Nicholas Kristof is an idiot, and for that matter, so is retired general Wesley Clark whom he quotes. Simpleton socialists, that’s what these two people are. There was a caller last night on the Mark Levin show, 16.6.2011, a woman named Pat, who spoke about the Kristof column and US military life.
The caller explained that, though people like NYT columnist, Nicholas Kristof, look at the military’s (outside of blood and guts warfare) collectivist system of health care and child day care system with envy, these are actually considered by US military personnel, part of the sacrifices that they have agreed to put up with. Military society is structured on bare bones necessity, not on comfort of choice, it’s full of the sacrifices the caller Pat talked about.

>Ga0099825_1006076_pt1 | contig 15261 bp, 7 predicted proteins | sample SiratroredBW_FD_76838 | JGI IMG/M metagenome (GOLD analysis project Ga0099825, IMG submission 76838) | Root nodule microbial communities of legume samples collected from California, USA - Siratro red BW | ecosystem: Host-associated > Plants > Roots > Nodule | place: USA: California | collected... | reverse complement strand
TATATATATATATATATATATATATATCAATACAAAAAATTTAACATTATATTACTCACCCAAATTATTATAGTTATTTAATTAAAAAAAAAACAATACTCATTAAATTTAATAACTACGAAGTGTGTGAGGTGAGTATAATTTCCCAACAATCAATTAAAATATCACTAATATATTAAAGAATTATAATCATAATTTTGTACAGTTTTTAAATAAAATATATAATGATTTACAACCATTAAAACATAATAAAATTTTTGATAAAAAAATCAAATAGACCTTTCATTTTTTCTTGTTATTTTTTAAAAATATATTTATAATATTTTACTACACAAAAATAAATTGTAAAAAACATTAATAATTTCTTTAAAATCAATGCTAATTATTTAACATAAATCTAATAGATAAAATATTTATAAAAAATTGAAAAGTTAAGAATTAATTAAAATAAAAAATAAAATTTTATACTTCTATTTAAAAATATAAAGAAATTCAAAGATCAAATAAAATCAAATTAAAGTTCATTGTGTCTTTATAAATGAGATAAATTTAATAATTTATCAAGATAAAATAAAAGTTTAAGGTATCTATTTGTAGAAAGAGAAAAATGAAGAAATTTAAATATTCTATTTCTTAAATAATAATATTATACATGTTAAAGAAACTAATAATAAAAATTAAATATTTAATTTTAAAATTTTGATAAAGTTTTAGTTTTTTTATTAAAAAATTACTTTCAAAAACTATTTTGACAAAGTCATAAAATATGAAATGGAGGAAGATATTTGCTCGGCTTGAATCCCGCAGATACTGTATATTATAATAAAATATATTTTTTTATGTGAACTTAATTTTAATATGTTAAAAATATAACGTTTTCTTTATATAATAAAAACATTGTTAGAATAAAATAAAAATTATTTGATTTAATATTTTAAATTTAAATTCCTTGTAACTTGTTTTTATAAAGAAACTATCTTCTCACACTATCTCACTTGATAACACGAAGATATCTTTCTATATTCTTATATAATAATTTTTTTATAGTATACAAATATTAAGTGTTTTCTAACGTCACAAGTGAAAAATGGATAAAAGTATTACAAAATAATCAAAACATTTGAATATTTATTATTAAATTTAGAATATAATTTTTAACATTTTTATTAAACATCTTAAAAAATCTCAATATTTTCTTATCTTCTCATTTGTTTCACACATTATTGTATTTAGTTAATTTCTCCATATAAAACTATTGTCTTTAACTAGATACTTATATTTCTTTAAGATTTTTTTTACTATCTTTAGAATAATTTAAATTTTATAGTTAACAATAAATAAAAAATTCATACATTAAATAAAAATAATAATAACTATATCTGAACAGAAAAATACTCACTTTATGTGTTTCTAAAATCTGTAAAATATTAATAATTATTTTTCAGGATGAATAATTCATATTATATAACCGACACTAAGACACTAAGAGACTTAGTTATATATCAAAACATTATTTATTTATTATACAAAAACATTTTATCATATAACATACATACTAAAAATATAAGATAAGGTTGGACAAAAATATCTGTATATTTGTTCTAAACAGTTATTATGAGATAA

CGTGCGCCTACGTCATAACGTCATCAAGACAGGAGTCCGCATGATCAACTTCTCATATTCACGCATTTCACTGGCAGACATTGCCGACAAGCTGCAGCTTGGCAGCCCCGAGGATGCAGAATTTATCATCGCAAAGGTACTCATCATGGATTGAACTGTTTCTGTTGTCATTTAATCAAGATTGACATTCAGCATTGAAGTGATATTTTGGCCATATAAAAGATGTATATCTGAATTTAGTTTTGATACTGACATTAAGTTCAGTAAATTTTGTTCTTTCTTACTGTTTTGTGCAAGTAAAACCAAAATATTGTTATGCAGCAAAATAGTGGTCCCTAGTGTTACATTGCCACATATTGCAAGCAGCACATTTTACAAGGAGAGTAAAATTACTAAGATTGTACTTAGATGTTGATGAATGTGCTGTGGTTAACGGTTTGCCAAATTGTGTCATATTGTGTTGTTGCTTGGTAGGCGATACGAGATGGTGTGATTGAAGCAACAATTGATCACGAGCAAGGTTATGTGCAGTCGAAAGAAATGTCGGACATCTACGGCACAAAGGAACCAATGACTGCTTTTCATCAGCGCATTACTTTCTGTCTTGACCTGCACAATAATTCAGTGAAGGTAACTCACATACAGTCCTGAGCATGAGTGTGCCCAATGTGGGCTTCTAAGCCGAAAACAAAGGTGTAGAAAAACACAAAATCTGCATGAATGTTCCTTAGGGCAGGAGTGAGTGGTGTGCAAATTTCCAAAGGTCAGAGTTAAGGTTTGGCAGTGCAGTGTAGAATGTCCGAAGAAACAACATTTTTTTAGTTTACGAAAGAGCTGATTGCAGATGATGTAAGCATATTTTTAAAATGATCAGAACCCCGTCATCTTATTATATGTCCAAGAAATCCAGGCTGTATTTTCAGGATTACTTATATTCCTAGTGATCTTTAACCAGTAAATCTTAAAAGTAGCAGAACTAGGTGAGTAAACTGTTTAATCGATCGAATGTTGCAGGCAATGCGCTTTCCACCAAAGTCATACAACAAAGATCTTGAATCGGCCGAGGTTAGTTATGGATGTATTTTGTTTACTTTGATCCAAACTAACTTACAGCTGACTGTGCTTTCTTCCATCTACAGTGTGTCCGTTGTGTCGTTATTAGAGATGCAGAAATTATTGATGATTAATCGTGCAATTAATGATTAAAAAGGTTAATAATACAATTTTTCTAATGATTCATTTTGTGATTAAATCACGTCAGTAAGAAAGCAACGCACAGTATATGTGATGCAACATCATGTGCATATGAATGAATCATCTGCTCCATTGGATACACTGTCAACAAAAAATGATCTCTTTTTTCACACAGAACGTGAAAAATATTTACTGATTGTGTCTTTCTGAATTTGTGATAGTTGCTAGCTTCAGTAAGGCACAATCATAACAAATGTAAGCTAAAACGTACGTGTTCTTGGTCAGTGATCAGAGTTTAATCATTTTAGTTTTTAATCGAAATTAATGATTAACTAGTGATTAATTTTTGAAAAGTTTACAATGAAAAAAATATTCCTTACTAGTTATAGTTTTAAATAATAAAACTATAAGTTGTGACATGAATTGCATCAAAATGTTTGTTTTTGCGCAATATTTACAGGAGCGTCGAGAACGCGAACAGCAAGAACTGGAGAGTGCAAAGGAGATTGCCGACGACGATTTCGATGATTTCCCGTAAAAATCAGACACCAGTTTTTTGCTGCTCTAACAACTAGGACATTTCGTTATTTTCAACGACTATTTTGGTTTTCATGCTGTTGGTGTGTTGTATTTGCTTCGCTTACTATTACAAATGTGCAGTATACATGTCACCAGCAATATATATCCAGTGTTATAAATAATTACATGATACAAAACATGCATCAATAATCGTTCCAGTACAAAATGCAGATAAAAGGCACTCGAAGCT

Simpleton socialist morons like Kristof and Clark couldn’t care less about these sacrifices being placed upon civilian society, they look at the socialist platform and salivate. It’s a shame that these simpleton socialists enjoy positions of influence in American society, because they are doing a great disservice to its people, in both uniform and in civilian life. KGS
H/T: Mark Levin
The United States armed forces knit together whites, blacks, Asians and Hispanics from diverse backgrounds, invests in their education and training, provides them with excellent health care and child care. And it does all this with minimal income gaps: A senior general earns about 10 times what a private makes, while, by my calculation, C.E.O.’s at major companies earn about 300 times as much as those cleaning their offices. That’s right: the military ethos can sound pretty lefty.
“It’s the purest application of socialism there is,” Wesley Clark, the retired four-star general and former supreme allied commander of NATO forces in Europe, told me. And he was only partly joking.
“It’s a really fair system, and a lot of thought has been put into it, and people respond to it really well,” he added. The country can learn from that sense of mission, he said, from that emphasis on long-term strategic thinking.